26 Apr 19
Jessie Buckley is an unstoppable force of nature in Wild Rose, a Glaswegian drama peppered with foot-tapping country songs that cements its star firmly at the forefront of new British talent. Buckley (fresh from her award-winning performance in last year's Beast and a BAFTA EE Rising Star nomination) plays Rose-Lynn, a young mother with a passion for performing who struggles to readjust to family life after a stint in prison. Failing to connect with her two children, who openly prefer the company of their grandmother, Marion (Julie Walters), Rose-Lynn finds solace in covering her country favourites, whether on the stage at her local club or while vacuuming the large house that she cleans to make money.
"Why country music?" asks her employer, Susannah. "Because it's three chords and the truth," Rose-Lynn replies. It's a line that in the wrong context could sound corny, but with Buckley's defiant delivery, feels like the only answer to the burning question.
Susannah, radiantly played by Sophie Okonedo, provides a shiny escape for Rose-Lynn, who withholds details of her personal life so that she can be seen differently by her new friend. Their relationship is enchanting; Susannah sees in Rose-Lynn a way to revisit her wilder days, rather than as a charity case. At home, things are more complicated, as Rose-Lynn struggles to break through to her kids at the same time that her career is having a breakthrough of its own. Julie Walters, doing some of her best work in years, is an anorak-wearing manifestation of Rose-Lynne's conscience, who pushes her to be a reliable mother to her children, while Susannah unknowingly coaxes her away.
The only constant among the chaos is the music. Buckley, a trained musician and stage performer, blends her theatrical confidence with tangible tenderness whenever she sings. Whether it's a rip-roaring rendition of Chris Stapleton's Outlaw State Of Mind, or a soulful, shimmering cover of Wynonna Judd's Peace In This House, Buckley is utterly mesmerising, instantly silencing any questions as to why Rose-Lynn is so torn between her dreams and her responsibilities.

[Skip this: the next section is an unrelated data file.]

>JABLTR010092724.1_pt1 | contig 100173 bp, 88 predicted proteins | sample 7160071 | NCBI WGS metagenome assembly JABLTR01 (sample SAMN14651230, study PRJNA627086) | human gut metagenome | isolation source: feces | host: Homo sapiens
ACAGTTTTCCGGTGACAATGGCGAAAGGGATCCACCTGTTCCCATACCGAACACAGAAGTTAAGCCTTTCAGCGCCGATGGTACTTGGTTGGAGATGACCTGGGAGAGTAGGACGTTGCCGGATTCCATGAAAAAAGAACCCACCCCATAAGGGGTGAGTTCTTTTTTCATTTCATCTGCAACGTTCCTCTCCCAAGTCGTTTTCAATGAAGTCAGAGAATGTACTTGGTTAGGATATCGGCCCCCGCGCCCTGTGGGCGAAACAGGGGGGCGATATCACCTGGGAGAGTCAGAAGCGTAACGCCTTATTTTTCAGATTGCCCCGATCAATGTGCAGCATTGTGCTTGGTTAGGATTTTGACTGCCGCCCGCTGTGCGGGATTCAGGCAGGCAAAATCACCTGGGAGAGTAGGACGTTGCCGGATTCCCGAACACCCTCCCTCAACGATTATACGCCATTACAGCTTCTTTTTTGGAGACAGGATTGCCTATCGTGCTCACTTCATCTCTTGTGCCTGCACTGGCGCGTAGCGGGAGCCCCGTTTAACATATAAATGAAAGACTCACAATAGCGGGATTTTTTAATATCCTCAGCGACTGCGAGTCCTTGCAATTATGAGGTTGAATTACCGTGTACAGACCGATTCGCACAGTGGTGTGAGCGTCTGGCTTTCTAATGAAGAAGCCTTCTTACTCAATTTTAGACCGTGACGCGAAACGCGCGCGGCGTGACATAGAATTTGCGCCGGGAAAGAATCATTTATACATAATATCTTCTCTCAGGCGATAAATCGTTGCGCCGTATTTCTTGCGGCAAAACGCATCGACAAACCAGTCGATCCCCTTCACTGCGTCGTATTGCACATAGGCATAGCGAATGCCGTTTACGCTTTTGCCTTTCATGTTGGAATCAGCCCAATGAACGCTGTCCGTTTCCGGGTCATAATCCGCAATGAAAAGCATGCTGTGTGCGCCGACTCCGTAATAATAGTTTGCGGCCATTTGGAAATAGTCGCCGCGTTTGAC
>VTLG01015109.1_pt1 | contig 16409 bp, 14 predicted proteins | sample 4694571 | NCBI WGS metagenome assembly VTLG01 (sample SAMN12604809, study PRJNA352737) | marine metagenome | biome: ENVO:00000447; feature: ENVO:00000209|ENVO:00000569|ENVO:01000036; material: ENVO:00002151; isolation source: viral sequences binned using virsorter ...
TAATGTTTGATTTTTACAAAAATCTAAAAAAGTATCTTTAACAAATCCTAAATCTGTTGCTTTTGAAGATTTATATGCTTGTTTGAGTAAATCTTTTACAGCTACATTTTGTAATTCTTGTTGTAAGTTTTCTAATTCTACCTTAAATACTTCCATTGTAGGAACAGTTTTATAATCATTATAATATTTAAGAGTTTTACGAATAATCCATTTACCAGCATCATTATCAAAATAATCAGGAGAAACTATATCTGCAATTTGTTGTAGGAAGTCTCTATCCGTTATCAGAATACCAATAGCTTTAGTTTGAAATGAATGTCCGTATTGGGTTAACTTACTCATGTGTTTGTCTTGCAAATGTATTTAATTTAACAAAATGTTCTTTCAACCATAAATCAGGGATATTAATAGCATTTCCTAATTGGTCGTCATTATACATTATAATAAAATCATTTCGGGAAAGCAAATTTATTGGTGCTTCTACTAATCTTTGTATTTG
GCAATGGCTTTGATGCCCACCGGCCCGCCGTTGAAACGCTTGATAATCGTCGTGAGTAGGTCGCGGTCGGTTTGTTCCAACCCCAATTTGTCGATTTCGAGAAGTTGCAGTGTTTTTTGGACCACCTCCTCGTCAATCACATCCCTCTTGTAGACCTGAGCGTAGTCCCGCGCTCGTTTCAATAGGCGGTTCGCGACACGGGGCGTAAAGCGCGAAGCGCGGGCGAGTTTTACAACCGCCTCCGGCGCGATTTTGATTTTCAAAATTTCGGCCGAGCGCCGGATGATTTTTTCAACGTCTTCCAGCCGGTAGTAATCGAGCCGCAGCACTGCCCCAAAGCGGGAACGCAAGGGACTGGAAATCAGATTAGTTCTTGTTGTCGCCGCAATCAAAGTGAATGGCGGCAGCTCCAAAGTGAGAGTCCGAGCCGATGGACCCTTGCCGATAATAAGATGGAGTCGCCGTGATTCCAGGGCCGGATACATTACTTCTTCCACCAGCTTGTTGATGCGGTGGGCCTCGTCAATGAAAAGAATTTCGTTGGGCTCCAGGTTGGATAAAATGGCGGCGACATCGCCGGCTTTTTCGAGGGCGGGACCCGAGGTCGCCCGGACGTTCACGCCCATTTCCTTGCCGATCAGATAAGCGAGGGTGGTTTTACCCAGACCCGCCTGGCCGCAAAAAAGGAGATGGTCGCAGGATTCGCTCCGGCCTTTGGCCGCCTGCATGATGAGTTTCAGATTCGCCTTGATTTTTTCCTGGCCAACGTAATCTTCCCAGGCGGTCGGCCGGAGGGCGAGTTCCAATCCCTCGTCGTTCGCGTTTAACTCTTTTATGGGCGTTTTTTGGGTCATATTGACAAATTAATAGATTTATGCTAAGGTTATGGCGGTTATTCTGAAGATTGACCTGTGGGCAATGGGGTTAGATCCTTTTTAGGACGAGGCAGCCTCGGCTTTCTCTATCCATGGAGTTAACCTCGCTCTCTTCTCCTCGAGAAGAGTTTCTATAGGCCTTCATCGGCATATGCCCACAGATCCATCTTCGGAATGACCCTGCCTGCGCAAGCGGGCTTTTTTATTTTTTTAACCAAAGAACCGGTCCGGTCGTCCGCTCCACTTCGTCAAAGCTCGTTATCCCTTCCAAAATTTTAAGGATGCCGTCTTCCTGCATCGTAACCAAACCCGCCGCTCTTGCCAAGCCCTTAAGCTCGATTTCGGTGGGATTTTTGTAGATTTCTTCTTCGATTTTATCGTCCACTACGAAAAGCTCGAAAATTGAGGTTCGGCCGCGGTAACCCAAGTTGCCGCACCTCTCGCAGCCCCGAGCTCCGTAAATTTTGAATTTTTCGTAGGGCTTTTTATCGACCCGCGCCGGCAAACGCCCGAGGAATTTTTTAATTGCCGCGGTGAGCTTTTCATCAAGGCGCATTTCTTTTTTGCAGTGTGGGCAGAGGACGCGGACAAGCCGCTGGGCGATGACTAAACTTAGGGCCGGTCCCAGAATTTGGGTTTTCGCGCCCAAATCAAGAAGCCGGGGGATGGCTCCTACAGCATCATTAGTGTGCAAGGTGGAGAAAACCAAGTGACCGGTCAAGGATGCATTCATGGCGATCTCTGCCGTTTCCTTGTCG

The Wild Rose soundtrack features a mix of classic covers and original material, including the new single, Glasgow, a rousing homage to your roots that was co-written by actress Mary Steenburgen and the film's screenwriter, Nicole Taylor – it's a belter, and it appears in arguably the best scene in the whole film.
Submerging herself in the role of Rose-Lynn, even long after filming finished, Buckley has since performed live and in character, taking to the stage for Kris Kristofferson's birthday in London to sing some of Wild Rose's crowd-pleasers. Her performance is backed by the supporting cast, with both Walters and Okonedo on fighting form. Walters, who in 2017 was named Dame Commander of the British Empire for services to drama, wears her new title well. Like Buckley, she manages to make a complicated and outwardly difficult character sympathetic and funny, her tough-but-fair attitude paired with a heart of gold.
Director Tom Harper, who previously worked with Buckley on the BBC adaptation of War & Peace, is expert when capturing the meandering relationships between the three women, but plays his best hand during the live-music sequences. Turning south Glasgow into one big Nashville stage, he creates an energy as vibrant and tenacious as Buckley herself. With both director and star hoping to work together again, let's hope there's an encore soon.
We talk to A Beautiful Day In The Neighbourhood director Marielle Haller.
This October, celebrate Black History Month with the best of black cinema.
Picturehouse Staff Reviews: Chris Parker on The Last Waltz (1978) and Jack Toye on Don't Look Now (1973).
Check out our 'DO NOT MISS THIS' list for March.
The best films of 2018 as voted by Picturehouse Members. Has your favourite made the cut?